The hot burning embers can damage the cornea, which is the clear part on the very front of the eye. It's a key component of vision because it reflects light on to the retina.
When the cornea gets scratched or damaged, it can be blinding, and sometimes the damage is permanent.
When Jannette Hernandez's young daughter was twirling a sparkler around, no one expected her to get burned.
"She was waving it around, and it actually hit her stomach, and it went through her shirt, and she got a little scar on her stomach," Hernandez said.
It's a scar you can still see seven years later. So what if it hit her eye??
"As an eye surgeon, being on call on the Fourth of July can be a really heart-wrenching experience," said Dr. David Richardson, an ophthalmologist. "These sparks can just fly into the eye, and if they hit the cornea, that can actually cause permanent visual loss."
According to the 2011 fireworks report, in the one-month period surrounding July 4th, officials recorded 6,200 injuries, and 1,100 were eye injuries. Sparklers accounted for the largest number of injuries to children under 5.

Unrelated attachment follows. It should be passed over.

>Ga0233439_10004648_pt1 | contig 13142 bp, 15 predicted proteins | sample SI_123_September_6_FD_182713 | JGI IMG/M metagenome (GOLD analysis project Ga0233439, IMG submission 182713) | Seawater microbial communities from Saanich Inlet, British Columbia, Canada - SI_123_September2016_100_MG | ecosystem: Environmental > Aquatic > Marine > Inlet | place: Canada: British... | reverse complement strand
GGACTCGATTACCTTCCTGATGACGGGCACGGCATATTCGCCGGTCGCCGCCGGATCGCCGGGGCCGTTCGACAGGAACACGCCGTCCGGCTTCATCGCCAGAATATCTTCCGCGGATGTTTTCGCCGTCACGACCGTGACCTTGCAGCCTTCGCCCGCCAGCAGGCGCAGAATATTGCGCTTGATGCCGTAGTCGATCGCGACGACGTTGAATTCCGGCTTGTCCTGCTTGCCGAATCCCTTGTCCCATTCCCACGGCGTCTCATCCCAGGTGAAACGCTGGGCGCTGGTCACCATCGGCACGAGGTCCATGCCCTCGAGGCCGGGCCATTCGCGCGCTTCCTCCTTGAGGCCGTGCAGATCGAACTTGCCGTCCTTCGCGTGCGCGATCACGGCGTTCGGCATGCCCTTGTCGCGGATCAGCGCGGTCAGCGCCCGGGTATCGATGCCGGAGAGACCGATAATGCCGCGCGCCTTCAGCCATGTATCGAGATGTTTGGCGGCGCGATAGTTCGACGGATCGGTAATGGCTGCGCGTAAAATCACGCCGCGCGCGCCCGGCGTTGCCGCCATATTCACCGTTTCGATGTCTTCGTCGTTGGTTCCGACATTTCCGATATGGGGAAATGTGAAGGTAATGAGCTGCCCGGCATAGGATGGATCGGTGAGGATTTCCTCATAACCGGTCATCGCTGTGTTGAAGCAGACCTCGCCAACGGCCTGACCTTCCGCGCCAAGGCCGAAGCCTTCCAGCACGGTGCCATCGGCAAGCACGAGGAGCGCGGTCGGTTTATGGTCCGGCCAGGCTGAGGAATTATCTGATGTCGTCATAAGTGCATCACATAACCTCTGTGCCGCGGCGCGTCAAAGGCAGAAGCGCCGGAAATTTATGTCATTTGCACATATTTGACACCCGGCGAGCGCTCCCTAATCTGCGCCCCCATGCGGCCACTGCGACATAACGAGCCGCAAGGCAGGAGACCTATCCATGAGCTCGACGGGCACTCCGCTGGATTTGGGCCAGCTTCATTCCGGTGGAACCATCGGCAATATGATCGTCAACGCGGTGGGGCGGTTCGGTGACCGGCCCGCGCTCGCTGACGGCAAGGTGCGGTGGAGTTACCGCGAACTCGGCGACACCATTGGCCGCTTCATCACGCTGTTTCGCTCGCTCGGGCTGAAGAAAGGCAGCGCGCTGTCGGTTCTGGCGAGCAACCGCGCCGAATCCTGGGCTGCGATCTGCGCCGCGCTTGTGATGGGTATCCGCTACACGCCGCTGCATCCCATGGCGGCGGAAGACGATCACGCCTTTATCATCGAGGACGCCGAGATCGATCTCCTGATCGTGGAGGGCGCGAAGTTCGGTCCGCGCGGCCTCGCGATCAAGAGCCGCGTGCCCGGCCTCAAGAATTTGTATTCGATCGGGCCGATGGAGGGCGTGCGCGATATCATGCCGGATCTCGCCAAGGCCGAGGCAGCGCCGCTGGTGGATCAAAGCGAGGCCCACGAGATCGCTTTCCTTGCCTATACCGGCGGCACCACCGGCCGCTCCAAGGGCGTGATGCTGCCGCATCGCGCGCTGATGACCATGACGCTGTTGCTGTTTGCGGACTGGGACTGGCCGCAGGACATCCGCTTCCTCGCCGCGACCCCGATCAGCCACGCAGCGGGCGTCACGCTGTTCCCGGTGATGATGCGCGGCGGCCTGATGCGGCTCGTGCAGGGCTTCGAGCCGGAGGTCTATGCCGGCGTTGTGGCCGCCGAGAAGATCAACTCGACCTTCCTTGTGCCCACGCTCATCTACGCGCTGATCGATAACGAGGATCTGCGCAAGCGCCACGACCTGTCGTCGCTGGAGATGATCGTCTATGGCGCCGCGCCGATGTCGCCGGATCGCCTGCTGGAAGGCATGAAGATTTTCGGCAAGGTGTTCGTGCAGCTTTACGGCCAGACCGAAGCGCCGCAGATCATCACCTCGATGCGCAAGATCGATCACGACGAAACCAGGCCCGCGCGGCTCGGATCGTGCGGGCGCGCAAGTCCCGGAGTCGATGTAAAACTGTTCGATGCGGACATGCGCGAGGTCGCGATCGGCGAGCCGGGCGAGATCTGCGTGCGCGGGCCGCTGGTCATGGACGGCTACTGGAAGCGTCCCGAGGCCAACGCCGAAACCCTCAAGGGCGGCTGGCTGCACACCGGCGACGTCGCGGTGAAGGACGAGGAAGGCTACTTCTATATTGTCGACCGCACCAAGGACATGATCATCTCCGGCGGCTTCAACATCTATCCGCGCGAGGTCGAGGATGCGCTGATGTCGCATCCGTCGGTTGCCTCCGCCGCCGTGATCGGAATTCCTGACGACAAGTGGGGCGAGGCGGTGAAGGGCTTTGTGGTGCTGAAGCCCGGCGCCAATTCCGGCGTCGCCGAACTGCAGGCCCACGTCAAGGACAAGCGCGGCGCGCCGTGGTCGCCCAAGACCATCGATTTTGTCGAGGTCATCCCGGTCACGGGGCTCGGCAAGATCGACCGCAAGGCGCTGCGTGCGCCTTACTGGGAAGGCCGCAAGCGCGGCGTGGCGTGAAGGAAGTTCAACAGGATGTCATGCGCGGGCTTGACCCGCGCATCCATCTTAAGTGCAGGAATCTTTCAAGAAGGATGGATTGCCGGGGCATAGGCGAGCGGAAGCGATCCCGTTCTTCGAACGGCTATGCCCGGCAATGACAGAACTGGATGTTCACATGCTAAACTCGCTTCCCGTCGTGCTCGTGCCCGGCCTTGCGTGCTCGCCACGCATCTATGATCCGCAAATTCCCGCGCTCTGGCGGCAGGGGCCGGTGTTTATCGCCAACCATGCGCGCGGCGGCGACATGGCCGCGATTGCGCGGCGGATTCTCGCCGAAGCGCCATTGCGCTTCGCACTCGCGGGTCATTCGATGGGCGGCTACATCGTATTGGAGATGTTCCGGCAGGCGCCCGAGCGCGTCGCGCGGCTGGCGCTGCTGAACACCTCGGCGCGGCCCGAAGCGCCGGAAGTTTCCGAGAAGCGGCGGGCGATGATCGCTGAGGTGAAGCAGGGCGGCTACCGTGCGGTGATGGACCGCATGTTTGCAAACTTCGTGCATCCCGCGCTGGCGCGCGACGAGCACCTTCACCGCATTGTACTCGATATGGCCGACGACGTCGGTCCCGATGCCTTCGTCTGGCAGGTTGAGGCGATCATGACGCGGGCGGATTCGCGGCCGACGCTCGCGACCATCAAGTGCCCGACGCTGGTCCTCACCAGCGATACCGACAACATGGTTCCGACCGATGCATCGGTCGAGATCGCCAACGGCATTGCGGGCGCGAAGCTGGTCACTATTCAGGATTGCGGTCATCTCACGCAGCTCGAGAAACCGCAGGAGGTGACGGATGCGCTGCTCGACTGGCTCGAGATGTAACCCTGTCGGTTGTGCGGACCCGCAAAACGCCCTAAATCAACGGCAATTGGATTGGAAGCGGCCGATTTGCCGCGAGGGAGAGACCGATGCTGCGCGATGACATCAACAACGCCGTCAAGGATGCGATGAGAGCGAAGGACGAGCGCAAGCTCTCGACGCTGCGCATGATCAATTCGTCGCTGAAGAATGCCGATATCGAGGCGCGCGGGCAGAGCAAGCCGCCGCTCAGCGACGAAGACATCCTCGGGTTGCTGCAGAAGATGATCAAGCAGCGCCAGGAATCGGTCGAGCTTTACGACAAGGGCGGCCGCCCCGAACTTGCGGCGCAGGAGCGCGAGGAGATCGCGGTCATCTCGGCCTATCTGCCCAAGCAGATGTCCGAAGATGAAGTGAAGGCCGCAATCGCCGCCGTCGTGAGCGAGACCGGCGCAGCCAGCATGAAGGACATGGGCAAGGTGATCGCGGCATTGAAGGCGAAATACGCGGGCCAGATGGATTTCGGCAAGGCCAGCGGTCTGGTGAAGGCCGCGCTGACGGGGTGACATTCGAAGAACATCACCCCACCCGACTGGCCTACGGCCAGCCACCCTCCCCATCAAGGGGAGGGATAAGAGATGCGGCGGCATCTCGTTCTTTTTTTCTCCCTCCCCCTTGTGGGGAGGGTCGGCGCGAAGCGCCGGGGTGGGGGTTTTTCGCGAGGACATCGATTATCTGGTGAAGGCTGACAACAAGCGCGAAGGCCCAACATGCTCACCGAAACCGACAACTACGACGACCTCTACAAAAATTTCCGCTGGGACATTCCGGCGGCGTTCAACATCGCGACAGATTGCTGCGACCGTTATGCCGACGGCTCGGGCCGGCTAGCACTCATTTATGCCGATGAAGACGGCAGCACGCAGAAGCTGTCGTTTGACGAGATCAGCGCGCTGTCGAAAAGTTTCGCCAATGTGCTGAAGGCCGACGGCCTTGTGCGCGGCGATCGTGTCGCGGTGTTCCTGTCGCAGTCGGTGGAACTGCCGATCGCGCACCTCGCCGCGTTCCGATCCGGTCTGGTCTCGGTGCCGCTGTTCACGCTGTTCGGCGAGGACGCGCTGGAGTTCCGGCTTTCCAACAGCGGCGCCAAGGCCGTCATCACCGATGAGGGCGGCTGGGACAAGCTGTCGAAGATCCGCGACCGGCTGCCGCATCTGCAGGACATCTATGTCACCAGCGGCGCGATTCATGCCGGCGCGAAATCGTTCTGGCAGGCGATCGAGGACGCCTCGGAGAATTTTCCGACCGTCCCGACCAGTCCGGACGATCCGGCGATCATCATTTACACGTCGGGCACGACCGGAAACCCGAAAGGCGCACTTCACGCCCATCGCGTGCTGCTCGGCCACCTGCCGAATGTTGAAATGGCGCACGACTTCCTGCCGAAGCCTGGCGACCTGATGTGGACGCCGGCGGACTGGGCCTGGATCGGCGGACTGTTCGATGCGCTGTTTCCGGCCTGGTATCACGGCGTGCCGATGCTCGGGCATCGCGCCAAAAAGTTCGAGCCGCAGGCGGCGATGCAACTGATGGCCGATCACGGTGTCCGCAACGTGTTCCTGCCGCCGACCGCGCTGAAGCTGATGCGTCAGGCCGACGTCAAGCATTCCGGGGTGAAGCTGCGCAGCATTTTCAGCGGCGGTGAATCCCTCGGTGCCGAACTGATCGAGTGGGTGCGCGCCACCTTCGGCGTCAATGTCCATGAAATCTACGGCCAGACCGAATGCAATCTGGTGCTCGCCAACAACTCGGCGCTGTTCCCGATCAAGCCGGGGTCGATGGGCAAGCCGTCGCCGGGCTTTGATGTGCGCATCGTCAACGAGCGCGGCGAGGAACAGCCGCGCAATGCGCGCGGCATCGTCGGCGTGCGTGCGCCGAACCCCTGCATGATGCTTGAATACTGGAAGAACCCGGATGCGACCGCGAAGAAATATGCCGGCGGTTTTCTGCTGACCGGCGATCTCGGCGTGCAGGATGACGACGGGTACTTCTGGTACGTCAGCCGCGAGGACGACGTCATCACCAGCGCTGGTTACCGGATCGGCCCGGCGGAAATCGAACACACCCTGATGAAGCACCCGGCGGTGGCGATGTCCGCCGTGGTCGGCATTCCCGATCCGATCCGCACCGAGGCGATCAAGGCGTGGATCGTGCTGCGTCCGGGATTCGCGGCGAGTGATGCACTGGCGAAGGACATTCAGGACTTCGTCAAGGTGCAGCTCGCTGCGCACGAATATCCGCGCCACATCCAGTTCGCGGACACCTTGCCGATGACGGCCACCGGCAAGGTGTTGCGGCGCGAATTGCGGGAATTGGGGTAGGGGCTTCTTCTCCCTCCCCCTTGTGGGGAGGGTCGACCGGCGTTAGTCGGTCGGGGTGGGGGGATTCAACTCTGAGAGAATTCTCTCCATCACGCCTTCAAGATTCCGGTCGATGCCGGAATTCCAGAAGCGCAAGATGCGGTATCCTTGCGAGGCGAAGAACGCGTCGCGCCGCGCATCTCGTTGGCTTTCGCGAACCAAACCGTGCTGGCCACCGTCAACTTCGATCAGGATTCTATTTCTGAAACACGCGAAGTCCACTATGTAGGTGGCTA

"We can expect that about 500 people this year are going to permanently lose vision from fireworks," Richardson said.
If a child gets an eye injury from a sparkler, do not rub or touch the eye. Get them to an emergency room so an eye surgeon can examine the injury. Some injuries don't look bad, but they can be dangerous and blinding.
"We're really discovering that there are no safe fireworks that you can use as an individual," Richardson said.
Richardson notes sparklers are sold in multiple packets, so it's possible parents will end up with more than they bargained for. His advice: Don't buy them at all.
Sparklers burn at temperatures of about 2,000 degrees - hot enough to melt some metals. Even when adults use fireworks, the American Academy of Ophthalmology recommends using goggles.